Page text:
I am a huge advocate of weight training (aka resistance or strength training).
Folks new to weight training, or simply thinking about starting a program, are often intimidated by the jargon and contradictory information available. P.D. Mangan clears up a lot of the confusion in a brief article.
Misconceptions and wrong ideas abound in weight training, probably because so many enthusiastic amateurs are involved in it. In this article, I’ll try to clear up some of the misconceptions with a look at at science-based weight training.
In recent articles, we saw that brief workouts, at 15 minutes, done infrequently, at twice a week, can produce significant strength gains. We saw that compound lifts, not isolation lifts, are the most effective strength exercises, and are essential for the serious strength trainer. And we saw that hard weight lifting causes muscle damage, which necessitates recovery time.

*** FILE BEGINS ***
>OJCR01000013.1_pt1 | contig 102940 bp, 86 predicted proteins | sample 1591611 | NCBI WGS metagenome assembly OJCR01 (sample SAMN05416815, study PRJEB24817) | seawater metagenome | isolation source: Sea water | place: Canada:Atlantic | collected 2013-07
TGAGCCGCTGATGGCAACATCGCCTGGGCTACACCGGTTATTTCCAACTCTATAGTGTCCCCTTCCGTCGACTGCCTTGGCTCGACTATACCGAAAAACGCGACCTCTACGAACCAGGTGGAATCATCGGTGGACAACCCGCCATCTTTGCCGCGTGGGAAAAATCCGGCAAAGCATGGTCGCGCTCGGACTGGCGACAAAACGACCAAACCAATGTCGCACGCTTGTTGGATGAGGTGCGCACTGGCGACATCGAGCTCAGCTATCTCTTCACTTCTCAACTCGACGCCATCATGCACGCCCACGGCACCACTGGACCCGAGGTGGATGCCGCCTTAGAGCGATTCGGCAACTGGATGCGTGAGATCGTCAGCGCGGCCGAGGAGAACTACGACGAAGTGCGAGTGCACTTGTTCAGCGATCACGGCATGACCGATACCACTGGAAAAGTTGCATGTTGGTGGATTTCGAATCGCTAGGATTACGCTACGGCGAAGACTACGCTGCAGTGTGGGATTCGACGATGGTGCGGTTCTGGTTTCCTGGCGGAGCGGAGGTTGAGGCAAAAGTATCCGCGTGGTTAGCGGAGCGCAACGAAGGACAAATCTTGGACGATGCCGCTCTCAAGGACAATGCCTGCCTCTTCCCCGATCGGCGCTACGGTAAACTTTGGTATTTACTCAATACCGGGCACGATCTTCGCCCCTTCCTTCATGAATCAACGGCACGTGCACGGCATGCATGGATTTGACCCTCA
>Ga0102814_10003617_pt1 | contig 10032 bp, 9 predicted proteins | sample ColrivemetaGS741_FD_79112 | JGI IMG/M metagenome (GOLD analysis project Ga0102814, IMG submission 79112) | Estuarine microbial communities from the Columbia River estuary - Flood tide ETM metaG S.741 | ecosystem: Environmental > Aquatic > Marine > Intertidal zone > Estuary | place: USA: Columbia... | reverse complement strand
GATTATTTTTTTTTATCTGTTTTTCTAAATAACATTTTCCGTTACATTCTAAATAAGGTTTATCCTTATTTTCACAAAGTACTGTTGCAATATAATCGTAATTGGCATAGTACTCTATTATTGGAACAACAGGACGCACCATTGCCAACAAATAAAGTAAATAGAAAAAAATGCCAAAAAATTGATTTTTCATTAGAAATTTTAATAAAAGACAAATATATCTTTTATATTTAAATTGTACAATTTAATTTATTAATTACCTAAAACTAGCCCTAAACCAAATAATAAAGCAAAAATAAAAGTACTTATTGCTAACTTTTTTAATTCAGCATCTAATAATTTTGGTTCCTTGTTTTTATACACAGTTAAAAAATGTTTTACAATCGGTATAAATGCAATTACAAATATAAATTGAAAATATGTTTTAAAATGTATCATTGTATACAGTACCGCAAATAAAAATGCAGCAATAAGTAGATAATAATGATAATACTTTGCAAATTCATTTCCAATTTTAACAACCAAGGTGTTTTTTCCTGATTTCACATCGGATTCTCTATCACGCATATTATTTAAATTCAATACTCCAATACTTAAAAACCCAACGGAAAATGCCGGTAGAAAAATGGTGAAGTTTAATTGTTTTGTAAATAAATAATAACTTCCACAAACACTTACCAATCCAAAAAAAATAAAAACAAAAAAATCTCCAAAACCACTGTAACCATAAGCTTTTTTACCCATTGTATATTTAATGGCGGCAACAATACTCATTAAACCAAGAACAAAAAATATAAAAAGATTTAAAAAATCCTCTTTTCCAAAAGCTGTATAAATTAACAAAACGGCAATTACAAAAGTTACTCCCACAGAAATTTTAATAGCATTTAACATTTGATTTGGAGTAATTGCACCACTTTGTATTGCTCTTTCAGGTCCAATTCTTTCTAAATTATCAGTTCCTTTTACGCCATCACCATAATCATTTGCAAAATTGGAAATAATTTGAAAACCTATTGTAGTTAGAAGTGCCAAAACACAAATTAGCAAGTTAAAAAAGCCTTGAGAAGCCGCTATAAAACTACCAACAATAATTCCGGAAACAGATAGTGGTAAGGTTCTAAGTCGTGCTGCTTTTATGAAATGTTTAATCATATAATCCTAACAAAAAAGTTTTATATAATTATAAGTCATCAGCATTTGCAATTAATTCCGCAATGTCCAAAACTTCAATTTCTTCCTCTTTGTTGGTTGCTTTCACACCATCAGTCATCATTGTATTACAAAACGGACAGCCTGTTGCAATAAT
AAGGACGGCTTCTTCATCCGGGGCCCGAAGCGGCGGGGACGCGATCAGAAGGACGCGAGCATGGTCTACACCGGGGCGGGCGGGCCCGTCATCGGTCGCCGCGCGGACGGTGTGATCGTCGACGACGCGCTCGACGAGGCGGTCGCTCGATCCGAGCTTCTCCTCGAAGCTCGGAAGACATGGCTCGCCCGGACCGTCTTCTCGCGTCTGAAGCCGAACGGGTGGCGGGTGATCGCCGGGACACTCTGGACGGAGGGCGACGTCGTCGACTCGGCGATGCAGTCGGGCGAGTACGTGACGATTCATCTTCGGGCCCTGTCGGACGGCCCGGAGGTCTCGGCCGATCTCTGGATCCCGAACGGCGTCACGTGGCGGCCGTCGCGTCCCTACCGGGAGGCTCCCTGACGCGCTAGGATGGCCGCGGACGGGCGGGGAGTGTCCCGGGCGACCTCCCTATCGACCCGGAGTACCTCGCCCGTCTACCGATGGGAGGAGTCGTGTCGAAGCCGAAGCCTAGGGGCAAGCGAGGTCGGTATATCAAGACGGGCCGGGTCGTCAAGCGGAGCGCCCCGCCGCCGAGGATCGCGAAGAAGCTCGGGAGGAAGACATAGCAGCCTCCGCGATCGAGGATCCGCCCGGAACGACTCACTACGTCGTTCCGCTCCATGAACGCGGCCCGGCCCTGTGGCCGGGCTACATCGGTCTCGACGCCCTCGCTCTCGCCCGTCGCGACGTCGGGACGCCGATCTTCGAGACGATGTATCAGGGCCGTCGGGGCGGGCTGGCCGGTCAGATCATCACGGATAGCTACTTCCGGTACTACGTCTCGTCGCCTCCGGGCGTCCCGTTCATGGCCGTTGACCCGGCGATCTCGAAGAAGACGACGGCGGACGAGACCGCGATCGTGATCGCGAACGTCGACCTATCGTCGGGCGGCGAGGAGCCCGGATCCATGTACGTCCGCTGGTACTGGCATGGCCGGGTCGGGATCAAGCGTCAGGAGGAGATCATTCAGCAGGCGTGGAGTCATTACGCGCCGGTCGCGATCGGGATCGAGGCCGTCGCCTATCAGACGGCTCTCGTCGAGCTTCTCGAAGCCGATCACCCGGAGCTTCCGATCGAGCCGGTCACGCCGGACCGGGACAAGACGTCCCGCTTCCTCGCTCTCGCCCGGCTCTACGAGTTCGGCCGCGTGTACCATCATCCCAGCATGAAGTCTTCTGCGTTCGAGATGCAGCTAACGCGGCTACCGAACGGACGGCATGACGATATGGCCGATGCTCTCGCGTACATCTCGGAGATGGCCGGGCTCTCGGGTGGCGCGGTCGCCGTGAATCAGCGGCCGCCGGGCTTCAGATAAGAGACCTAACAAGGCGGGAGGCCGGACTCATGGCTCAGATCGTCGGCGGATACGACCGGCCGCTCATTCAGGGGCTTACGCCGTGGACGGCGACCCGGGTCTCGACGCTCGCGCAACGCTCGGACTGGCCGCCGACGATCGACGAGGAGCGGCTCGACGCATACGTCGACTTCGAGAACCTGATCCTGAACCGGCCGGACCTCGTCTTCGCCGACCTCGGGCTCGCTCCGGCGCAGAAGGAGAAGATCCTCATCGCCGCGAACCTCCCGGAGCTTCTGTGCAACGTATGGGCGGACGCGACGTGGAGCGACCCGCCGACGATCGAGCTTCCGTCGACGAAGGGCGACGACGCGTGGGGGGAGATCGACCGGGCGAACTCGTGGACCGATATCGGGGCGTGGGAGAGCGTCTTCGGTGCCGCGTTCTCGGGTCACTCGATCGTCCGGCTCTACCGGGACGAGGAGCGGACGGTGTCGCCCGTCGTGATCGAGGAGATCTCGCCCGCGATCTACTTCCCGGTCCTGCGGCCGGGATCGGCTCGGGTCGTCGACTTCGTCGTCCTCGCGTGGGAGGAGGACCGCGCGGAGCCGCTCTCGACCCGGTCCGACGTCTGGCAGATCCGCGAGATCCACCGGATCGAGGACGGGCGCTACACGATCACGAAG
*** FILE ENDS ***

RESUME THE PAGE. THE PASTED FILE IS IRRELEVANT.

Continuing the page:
Here I’ll focus on what science has to say about additional aspects of weight lifting (resistance training). These come from “Evidence-Based Resistance Training Recommendations” by Fisher et al.
Source: Science-Based Weight Training – Rogue Health and Fitness
2 responses to “New to Weight Training? P.D. Mangan Cuts Through the Confusion”
Anyone who’s new to lifting weights should start slow — do not try to work with weights that are so heavy that you cannot complete all your reps and sets with perfect form. By the way, your all information is good.
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